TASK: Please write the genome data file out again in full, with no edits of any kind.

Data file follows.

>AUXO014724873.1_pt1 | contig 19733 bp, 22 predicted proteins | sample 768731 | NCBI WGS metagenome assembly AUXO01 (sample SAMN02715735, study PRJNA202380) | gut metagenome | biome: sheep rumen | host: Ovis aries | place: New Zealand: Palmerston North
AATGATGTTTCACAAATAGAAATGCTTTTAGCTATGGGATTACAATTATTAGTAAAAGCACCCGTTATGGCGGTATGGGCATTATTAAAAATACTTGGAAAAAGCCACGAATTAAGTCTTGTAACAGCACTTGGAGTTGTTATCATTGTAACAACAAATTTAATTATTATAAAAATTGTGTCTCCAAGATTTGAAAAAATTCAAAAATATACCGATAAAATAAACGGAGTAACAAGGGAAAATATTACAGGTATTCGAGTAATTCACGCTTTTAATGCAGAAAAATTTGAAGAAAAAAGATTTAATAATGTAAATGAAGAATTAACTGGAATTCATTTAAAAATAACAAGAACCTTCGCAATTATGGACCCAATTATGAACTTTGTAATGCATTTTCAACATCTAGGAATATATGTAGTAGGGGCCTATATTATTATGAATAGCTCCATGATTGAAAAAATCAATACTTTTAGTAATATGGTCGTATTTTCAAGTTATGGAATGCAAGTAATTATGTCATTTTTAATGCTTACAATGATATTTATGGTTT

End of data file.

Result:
>AUXO014724873.1_pt1 | contig 19733 bp, 22 predicted proteins | sample 768731 | NCBI WGS metagenome assembly AUXO01 (sample SAMN02715735, study PRJNA202380) | gut metagenome | biome: sheep rumen | host: Ovis aries | place: New Zealand: Palmerston North
AATGATGTTTCACAAATAGAAATGCTTTTAGCTATGGGATTACAATTATTAGTAAAAGCACCCGTTATGGCGGTATGGGCATTATTAAAAATACTTGGAAAAAGCCACGAATTAAGTCTTGTAACAGCACTTGGAGTTGTTATCATTGTAACAACAAATTTAATTATTATAAAAATTGTGTCTCCAAGATTTGAAAAAATTCAAAAATATACCGATAAAATAAACGGAGTAACAAGGGAAAATATTACAGGTATTCGAGTAATTCACGCTTTTAATGCAGAAAAATTTGAAGAAAAAAGATTTAATAATGTAAATGAAGAATTAACTGGAATTCATTTAAAAATAACAAGAACCTTCGCAATTATGGACCCAATTATGAACTTTGTAATGCATTTTCAACATCTAGGAATATATGTAGTAGGGGCCTATATTATTATGAATAGCTCCATGATTGAAAAAATCAATACTTTTAGTAATATGGTCGTATTTTCAAGTTATGGAATGCAAGTAATTATGTCATTTTTAATGCTTACAATGATATTTATGGTTT